Here I will present a method for finding the Chinese name of virtually any bird species in the world, and figuring out its pronunciation and meaning. This can be used by anyone, even those with no knowledge of the Chinese language whatsoever. All you need is a modern computer (one that can display Chinese characters) and an Internet connection. A publicly available list of Chinese bird names and Google Translate will do the rest.
There are two lists of world bird species in Chinese: Birds of the World (Latin, Chinese and English Names) 2nd ed., Chief Editor Cheng Tso-Hsin, and A Checklist on the Classification and Distribution of the Birds of the World, Chief Editor Zheng Guangmei. Both are by the same publisher, Science Press in Beijing. Both have the year of publication as 2002 but the Zheng Guangmei (ZGM) list, which is based on Clements, is more up to date.
Fortunately, the ZGM list has been posted to the Internet so that anyone may find the Chinese name of almost all avian species of the world. The main problem is that Chinese is written in an impenetrable script that requires considerable study and resources to figure out either the meaning or the pronunciation. But there is a way. Read on.
1. The list
The entry page is in Chinese but with strategically placed English translations. It offers the option of performing searches (Chinese, scientific, and English common names -- English input a minimum of 5 letters), or accessing family lists by menu.
The menu is accessed by first clicking the button marked <請選擇 Select>. This will call up a list of Orders (in Chinese and English). Choosing an Order will call up a new button at the right offering a list of Families within the Order. Click on the Family you want, click on the button at right marked <查看> ('view'), and a list of species will open in a new page. The list shows scientific, Chinese, and English common names.
But what to make of the Chinese names, which appear in indecipherable Chinese characters? This is where Google Translate does its magic.
2. Finding the pronunciation of Chinese names
Open Google Translate and set it to translate Chinese > Chinese Simplified. The secret is that you don't want to translate to another language; you want to keep the output in Chinese. The output will be identical to the input. Google Translate then allows us to find and actually hear the pronunciation. (More recently Google has started showing the pronunciation more generally, often making this step unnecessary).
Let's take as an example Zosterops palpebrosus, the East Asian White-eye. From the ZGM list we know that this is 灰腹绣眼鸟. Just copy the Chinese name into the blank box in Google Translate and click "Translate". The result on the right will be the same: 灰腹绣眼鸟. That is what you want.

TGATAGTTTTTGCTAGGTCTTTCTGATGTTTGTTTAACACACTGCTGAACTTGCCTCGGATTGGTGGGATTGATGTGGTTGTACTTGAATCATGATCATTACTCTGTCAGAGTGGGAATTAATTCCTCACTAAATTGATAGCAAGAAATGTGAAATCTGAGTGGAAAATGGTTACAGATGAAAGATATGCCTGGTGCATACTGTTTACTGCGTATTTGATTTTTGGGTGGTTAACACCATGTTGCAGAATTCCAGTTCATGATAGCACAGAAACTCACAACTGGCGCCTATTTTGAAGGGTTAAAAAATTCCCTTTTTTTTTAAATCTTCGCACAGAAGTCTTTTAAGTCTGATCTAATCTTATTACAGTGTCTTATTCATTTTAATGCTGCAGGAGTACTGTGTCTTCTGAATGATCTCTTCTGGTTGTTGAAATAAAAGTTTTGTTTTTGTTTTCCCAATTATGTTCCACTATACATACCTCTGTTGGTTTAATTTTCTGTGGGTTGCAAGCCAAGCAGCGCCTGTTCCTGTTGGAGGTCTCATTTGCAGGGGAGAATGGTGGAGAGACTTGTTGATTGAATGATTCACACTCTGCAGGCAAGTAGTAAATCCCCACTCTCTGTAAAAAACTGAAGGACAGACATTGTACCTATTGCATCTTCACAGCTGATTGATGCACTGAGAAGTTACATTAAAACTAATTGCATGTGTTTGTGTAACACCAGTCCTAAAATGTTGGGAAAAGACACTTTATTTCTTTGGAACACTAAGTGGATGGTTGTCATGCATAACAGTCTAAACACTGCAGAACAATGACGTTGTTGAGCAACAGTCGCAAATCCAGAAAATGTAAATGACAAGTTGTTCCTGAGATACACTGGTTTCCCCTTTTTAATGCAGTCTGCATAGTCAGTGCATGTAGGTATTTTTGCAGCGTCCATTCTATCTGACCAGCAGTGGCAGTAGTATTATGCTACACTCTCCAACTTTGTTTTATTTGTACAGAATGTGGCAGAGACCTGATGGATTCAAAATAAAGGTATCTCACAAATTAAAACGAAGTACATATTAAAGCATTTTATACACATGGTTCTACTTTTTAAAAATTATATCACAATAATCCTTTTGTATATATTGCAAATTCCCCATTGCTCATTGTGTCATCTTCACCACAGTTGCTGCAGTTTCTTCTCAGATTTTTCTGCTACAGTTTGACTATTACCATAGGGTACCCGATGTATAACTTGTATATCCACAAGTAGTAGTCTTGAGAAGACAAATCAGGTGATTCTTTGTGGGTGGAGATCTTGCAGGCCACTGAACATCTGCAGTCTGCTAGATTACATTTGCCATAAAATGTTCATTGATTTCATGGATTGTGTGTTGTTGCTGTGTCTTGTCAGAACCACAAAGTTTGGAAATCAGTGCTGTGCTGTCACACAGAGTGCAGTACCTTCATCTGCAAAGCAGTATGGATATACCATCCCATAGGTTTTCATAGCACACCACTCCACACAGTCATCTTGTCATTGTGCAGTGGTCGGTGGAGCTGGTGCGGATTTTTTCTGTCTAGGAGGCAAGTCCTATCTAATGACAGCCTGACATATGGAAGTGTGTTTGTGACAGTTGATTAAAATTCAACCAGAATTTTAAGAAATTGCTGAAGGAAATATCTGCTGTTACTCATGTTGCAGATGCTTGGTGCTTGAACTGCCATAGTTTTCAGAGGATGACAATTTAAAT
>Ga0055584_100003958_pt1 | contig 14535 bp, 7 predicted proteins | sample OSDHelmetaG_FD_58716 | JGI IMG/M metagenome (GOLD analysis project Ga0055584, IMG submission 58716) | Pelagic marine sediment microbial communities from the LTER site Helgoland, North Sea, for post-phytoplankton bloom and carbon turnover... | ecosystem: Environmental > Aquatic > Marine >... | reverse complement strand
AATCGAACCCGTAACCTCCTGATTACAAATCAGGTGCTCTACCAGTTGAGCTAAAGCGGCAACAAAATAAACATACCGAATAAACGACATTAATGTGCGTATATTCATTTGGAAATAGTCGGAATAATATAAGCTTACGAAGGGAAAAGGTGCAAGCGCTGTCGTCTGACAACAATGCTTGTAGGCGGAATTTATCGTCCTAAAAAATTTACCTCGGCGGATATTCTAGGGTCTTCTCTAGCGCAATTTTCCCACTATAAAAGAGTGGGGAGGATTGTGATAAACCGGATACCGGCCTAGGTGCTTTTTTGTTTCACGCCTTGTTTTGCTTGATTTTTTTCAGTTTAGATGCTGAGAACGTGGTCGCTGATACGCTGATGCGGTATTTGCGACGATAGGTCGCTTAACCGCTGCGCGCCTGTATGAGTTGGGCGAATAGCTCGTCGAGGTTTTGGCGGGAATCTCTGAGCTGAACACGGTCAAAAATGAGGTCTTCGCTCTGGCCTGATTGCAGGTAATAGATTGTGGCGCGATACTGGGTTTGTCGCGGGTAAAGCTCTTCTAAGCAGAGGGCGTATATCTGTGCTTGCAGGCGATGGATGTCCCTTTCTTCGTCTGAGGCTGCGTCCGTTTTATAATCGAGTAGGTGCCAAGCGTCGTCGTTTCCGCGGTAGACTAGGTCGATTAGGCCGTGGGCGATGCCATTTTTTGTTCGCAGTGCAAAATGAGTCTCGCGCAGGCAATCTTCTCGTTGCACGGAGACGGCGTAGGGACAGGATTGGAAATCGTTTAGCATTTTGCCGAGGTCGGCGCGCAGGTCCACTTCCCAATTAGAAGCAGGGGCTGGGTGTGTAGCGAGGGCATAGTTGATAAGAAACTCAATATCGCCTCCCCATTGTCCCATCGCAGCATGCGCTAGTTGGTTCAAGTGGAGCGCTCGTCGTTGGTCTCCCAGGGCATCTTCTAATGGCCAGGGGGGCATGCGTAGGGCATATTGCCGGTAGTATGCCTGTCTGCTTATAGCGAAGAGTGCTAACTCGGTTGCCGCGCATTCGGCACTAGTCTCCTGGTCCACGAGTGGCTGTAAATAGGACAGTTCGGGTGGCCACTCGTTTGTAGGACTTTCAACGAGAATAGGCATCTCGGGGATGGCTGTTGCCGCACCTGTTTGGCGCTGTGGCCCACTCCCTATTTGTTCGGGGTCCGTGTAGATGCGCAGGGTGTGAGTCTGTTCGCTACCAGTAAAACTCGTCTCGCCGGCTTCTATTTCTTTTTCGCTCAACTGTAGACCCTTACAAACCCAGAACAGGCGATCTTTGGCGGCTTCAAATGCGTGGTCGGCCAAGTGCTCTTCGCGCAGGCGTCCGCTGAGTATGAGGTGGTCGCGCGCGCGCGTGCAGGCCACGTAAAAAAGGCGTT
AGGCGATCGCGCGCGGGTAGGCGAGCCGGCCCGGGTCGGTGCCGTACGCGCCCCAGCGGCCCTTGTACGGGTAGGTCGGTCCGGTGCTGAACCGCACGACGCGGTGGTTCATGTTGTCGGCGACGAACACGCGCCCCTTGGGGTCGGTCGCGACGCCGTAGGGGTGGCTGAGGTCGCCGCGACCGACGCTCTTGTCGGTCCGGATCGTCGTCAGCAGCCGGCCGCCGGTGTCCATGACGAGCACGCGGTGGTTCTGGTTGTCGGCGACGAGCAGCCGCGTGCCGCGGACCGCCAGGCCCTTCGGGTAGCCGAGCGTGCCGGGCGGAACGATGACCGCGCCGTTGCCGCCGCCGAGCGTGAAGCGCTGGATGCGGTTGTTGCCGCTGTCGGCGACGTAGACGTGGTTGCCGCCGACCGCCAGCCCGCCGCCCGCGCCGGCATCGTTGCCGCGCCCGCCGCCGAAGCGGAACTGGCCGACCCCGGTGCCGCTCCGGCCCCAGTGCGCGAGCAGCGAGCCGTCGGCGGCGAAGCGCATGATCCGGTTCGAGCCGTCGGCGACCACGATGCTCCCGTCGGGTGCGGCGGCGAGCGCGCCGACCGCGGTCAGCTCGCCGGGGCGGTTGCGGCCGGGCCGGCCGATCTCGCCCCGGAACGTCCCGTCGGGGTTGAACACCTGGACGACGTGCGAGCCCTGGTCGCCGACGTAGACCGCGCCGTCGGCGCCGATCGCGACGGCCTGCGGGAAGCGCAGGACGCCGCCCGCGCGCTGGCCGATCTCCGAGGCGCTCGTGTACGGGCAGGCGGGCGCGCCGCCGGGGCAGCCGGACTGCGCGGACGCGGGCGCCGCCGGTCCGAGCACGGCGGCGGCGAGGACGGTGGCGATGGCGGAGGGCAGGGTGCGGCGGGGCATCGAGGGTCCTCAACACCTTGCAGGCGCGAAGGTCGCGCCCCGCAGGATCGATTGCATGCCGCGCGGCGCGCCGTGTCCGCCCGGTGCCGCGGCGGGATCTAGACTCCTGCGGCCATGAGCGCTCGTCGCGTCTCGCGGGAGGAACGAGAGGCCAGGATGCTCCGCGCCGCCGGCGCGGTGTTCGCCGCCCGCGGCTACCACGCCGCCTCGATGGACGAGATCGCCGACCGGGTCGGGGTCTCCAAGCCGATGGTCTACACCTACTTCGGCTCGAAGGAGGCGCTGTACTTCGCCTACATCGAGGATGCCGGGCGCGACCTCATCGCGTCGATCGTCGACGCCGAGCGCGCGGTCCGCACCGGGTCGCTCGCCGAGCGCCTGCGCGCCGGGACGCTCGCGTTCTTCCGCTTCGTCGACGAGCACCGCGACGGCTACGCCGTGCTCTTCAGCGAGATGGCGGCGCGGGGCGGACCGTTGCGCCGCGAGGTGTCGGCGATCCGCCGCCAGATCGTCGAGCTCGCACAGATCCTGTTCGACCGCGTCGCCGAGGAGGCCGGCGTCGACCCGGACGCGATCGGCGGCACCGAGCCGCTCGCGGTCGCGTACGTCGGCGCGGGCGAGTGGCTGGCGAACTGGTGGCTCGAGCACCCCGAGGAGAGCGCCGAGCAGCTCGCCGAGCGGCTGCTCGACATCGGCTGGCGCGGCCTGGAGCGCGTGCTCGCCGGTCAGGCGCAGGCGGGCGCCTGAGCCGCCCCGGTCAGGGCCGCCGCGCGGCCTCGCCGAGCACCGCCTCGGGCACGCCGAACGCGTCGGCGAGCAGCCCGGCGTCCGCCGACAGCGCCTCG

Underneath the result Google Translate offers two options: Listen and Read Phonetically.
First click on Read Phonetically and you will be presented with the pinyin reading of the characters: Huī fù xiù yǎn niǎo.
Then click on Listen and you will hear what that sounds like in Chinese.
So now you know how to read 灰腹绣眼鸟 in a romanised script (pinyin), and how it is supposed to sound. But what does it mean?
3. Finding the meaning of Chinese names
This is a bit trickier, but with a bit of fiddling about you can usually figure out the basic meaning of the name. It helps greatly that Chinese word order is pretty much the same as English, and that Chinese characters are discrete, invariable units. The last is important: Chinese characters don't carry inflections that change the form of a word beyond recognition depending on the context.
First it's necessary to reset your translation options to Chinese > English.
I would recommend starting with a translation of the whole name. That may give an intelligible result, although it may also result in nonsense. In this case, at the time of writing 灰腹绣眼鸟 gives the nonsensical "Abdominal gray birds-eye".
So now you have to try and figure out what is going on. The best way to do this is to input the name character-by-character. The result is:
- 灰: Gray
- 腹: Abdomen
- 绣: Embroider
- 眼: Eye
- 鸟: Bird
The name clearly means something like "Grey-bellied embroidered-eye-bird". A quick inspection of the names of other members of the family will reveal that they are all called 绣眼鸟 xiù yǎn niǎo ('embroider-eye-bird'). That is thus the normal name for the white-eyes in Chinese.
So there you have it: the name of Zosterops palpebrosus in Chinese is 'Grey-bellied embroidery-eye-bird' -- that is, 'Grey-bellied white-eye'.
In this way it is possible to find both the pronunciation and the rough meaning of bird names through judicious use of Google Translate. Enjoy!
(If you come across an insoluble problem, don't hesitate to drop me a line and I will do what I can to help.)